[11] Baron, Meaghan. “Widespread Human Rights Violations Threaten Elections in Zimbabwe.” New Report: Widespread Human Rights Violations Threaten Elections in Zimbabwe | Robert F. Kennedy Center for Justice & Human Rights | Robert F. Kennedy Center for Justice & Human Rights. http://rfkcenter.org/new-report-widespread-human-rights-violations-threaten-elections-in-zimbabwe (accessed May 5, 2014).

[12] Rural Poverty Portal. “Rural Poverty Portal.” Rural Poverty Portal. http://www.ruralpovertyportal.org/country/home/tags/Zimbabwe (accessed May 5, 2014).

[13] Gov.uk Foreign & Commonwealth Office. “Zimbabwe: Country of Concern.” Zimbabwe. https://www.gov.uk/government/publications/zimbabwe-country-of-concern/zimbabwe-country-of-concern (accessed May 5, 2014).

[14] Freedom House. “Zimbabwe.” Freedom House. http://www.freedomhouse.org/report/freedom-world/2013/zimbabwe#.U2fxg4FdWSp (accessed May 5, 2014).

Advertisements

One thought on “Can Money Buy Happiness?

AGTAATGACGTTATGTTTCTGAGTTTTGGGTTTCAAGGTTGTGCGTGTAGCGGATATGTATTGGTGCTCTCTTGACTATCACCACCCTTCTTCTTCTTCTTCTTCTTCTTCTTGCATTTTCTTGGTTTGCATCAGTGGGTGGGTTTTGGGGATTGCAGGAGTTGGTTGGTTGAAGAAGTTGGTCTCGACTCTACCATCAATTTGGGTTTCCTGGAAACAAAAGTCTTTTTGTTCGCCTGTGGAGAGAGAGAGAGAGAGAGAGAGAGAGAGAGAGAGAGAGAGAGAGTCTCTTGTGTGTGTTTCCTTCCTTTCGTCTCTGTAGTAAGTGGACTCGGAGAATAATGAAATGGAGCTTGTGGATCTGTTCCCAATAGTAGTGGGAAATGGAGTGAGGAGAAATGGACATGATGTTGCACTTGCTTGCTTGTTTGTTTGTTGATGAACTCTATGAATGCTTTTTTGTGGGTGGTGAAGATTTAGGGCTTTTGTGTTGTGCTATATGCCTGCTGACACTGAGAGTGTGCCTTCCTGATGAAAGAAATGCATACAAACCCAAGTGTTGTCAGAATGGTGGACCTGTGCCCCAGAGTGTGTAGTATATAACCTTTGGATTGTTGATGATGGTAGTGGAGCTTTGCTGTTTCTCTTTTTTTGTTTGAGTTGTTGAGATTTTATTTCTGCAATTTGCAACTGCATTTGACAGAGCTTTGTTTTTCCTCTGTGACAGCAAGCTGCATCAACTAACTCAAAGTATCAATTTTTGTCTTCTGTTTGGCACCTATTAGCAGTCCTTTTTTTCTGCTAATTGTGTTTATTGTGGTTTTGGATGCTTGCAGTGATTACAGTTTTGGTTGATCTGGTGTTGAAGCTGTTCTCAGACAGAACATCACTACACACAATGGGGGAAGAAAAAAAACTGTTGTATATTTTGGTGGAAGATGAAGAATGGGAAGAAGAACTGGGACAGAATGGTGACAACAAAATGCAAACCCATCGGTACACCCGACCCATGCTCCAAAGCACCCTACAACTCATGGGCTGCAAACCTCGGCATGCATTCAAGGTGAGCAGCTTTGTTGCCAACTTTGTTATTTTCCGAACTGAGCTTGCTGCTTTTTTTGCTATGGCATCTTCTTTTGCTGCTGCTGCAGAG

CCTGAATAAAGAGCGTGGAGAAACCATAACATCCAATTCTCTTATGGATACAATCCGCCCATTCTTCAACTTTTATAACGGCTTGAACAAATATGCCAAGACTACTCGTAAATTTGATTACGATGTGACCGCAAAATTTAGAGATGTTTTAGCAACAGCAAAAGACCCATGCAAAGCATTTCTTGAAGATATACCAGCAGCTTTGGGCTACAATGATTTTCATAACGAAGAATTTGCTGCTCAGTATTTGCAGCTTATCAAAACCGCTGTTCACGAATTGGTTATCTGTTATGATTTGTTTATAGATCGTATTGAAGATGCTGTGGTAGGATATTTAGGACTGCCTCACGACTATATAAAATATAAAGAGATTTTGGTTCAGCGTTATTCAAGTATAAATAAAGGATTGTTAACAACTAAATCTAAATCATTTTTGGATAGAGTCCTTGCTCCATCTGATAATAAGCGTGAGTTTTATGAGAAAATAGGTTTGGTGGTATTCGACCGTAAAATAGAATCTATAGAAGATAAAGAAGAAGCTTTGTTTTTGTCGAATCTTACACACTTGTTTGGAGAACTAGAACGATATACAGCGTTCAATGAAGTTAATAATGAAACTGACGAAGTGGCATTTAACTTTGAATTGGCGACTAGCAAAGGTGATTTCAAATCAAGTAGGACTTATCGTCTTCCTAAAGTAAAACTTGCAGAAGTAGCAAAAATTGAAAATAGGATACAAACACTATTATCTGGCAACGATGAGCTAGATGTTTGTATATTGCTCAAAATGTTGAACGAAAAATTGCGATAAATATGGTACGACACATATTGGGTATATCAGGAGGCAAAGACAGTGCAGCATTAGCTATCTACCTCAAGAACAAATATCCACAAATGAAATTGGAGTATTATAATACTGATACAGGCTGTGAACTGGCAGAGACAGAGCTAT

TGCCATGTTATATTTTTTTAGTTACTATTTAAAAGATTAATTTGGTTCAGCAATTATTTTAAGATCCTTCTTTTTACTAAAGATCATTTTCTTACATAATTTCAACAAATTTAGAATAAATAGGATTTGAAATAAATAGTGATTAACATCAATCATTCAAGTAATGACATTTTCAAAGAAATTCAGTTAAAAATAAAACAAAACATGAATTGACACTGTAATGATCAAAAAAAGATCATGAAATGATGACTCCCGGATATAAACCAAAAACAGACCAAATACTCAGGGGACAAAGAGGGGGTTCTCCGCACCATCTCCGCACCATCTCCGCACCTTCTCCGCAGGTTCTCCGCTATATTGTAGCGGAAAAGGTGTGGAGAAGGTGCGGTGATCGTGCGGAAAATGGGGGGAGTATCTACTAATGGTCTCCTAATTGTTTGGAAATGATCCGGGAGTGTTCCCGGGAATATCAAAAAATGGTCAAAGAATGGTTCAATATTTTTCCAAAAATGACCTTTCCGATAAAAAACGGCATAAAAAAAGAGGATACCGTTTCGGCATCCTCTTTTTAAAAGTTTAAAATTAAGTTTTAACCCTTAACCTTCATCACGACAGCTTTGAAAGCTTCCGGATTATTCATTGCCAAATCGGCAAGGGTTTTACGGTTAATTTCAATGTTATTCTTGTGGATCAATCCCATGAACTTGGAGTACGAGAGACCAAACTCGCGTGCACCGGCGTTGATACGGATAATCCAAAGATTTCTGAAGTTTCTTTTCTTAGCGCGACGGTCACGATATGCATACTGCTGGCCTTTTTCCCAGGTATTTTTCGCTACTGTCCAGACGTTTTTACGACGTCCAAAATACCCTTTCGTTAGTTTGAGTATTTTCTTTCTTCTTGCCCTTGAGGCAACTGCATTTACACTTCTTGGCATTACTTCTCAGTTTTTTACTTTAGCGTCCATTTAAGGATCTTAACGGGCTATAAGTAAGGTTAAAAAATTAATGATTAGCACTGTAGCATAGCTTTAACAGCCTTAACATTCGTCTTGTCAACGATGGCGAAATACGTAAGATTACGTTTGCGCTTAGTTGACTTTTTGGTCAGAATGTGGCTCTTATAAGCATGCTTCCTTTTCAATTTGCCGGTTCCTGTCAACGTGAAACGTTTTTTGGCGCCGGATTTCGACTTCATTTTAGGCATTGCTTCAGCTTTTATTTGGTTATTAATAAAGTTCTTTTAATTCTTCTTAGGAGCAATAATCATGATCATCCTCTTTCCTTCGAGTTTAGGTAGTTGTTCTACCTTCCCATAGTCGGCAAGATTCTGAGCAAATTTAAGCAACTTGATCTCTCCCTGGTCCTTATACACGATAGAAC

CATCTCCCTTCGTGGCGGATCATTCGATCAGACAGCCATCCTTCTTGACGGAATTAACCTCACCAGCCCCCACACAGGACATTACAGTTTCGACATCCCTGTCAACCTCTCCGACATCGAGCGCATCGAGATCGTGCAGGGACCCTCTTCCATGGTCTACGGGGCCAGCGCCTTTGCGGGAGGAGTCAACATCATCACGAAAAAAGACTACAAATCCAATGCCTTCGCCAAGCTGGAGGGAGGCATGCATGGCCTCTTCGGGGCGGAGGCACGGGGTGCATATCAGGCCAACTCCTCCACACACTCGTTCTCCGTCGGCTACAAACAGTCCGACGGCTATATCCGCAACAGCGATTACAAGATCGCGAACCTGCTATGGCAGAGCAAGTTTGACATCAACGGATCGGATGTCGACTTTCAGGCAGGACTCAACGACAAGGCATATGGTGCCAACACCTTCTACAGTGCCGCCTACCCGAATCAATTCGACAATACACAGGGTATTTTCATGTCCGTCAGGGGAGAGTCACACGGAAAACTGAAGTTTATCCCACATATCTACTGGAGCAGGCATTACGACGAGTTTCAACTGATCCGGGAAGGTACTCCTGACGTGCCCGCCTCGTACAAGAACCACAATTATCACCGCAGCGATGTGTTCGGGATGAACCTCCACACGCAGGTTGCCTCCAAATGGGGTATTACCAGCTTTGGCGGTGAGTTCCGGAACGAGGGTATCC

1. Nikki, I found your article very interesting. You did a good job at explaining what happiness means according to Aristotle and relating that to different countries. I am glad you picked Luxembourg and Zimbabwe because I, like many others, do not know much about those two countries. Your perspective was very interesting. Well done!

Leave a Reply

Fill in your details below or click an icon to log in:

WordPress.com Logo

You are commenting using your WordPress.com account. Log Out / Change )

Twitter picture

You are commenting using your Twitter account. Log Out / Change )

Facebook photo

You are commenting using your Facebook account. Log Out / Change )

Google+ photo

You are commenting using your Google+ account. Log Out / Change )

Connecting to %s